Skip to main content

Markers Inform Citizens About Clinton Icon Walter Hillman

Walter Hillman

First serving as president of Mississippi College in 1867, Walter Hillman led a school with just two students and nine others in a prep program. That was the grim picture on the Clinton campus following the end of the Civil War.

Hillman served as MC president through 1873. He wore two hats as president of the Central Female Institute in Clinton from 1855 to 1887. The school later became all-female Hillman College and survived on its own until its merger with Mississippi College in 1942.

Leaders of the Christian university’s family and Clinton community seek to pay tribute to the many accomplishments of the “Conscience of Clinton.” His admirers will celebrate Walter Hillman’s life on April 20.

The event begins 10 a.m. at the Hillman Berry Lions Club Park on East Street. Activities will include a dramatic reading by former Mayor Walter Howell along with a performance by the “Clinton Voices” under the direction of James Anderson.

In addition, two markers will be unveiled at the scenic park, site of the former Hillman College. A repeat performance is set for 7 p.m. that Thursday evening at the Woods Center in Clinton.

In many ways, Walter Hillman remains a Clinton icon.

The Massachusetts native first arrived in the Central Mississippi town as an MC mathematics and astronomy professor in 1854. He proved to be a life-saver a few years later.

During the Civil War, Hillman saved many Clintonians from starvation by requesting rations from Northern Civil War General Sherman.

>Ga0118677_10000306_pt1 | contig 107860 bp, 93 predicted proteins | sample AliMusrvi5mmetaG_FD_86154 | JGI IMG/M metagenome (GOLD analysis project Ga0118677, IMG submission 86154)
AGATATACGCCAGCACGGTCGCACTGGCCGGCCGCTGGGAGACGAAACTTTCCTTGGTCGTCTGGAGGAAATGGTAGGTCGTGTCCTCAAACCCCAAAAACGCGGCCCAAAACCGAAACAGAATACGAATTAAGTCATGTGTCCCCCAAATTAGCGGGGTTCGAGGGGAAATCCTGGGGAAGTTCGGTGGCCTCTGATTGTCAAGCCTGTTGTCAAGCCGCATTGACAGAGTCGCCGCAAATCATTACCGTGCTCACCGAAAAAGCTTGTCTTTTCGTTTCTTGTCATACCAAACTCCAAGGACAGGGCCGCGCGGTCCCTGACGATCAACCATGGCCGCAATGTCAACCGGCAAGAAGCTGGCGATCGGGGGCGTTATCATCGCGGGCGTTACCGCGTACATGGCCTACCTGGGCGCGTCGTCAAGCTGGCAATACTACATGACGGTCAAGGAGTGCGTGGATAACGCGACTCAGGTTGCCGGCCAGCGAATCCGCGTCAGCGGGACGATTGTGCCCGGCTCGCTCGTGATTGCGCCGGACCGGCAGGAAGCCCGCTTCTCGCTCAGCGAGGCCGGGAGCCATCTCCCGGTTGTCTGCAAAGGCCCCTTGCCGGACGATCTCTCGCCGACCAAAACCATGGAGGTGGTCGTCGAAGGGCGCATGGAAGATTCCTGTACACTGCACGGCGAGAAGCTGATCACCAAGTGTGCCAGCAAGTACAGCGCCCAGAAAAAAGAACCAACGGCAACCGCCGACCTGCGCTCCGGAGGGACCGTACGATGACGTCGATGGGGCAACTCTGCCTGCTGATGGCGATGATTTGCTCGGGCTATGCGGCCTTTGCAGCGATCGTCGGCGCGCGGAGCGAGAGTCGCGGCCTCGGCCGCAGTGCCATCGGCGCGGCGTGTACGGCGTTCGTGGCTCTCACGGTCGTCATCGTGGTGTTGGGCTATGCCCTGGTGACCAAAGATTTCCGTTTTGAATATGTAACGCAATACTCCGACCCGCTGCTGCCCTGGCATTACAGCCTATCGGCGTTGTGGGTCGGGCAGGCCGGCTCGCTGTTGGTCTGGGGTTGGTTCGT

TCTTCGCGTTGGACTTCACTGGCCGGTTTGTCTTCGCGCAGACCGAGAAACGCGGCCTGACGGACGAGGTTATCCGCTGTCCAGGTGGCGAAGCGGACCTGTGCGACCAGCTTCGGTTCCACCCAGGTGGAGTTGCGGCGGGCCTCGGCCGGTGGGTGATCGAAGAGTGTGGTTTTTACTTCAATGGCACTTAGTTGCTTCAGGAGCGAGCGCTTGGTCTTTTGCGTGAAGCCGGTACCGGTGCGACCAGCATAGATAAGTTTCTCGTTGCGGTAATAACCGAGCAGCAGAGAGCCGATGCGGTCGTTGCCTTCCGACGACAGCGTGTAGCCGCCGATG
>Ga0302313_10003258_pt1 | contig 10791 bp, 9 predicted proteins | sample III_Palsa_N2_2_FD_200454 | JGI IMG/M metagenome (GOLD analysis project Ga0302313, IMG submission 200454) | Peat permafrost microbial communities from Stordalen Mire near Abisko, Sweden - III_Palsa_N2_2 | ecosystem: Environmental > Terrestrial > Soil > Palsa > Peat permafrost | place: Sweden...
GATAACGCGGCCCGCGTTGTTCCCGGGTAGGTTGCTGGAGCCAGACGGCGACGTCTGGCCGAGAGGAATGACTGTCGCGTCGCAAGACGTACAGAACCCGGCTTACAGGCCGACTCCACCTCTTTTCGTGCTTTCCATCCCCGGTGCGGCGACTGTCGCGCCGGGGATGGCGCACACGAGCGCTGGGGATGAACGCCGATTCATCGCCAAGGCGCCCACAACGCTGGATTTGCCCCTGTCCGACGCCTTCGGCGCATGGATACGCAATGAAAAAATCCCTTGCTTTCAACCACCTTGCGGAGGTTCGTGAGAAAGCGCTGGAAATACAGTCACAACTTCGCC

He did other noteworthy things to benefit the community. He helped ease racial tensions after African-American leader Charles Caldwell of Hinds County was assassinated on the streets of Clinton in 1875. Hillman agreed to take Caldwell’s place on the Board of Trustees for Sarah Dickey’s Mount Herman Seminary for black females.

Also giving a lift to their hometown, Hillman and Consider Parish organized a group of former slaves who established Pleasant Green Baptist Church. Hillman was referred to as the “Conscience of Clinton.”

Born in 1829 at Martha’s Vineyard in Massachusetts, Rev. Walter Hillman worked for pretty modest pay during his first year as MC president. His salary was $1,000 in 1867. And it was understood the Brown University graduate would continue to serve as president of the Central Female Institute.

The Central Baptist Association founded the institute after Mississippi College closed its female department in 1851. The school was renamed Hillman College in 1891. Rev. Hillman died in 1894. His wife, Adelia, passed away in 1902.

Hillman College prospered during the 1920s, including a women’s basketball team and several buildings located on campus. But America’s Great Depression caused college enrollment and finances to shrink dramatically. With World War II disrupting college life, the Hillman property was transferred to MC in the early 1940s.

For more information, go to or contact Marsha Barham, the Clinton Visitor Center director at 601-924-2221.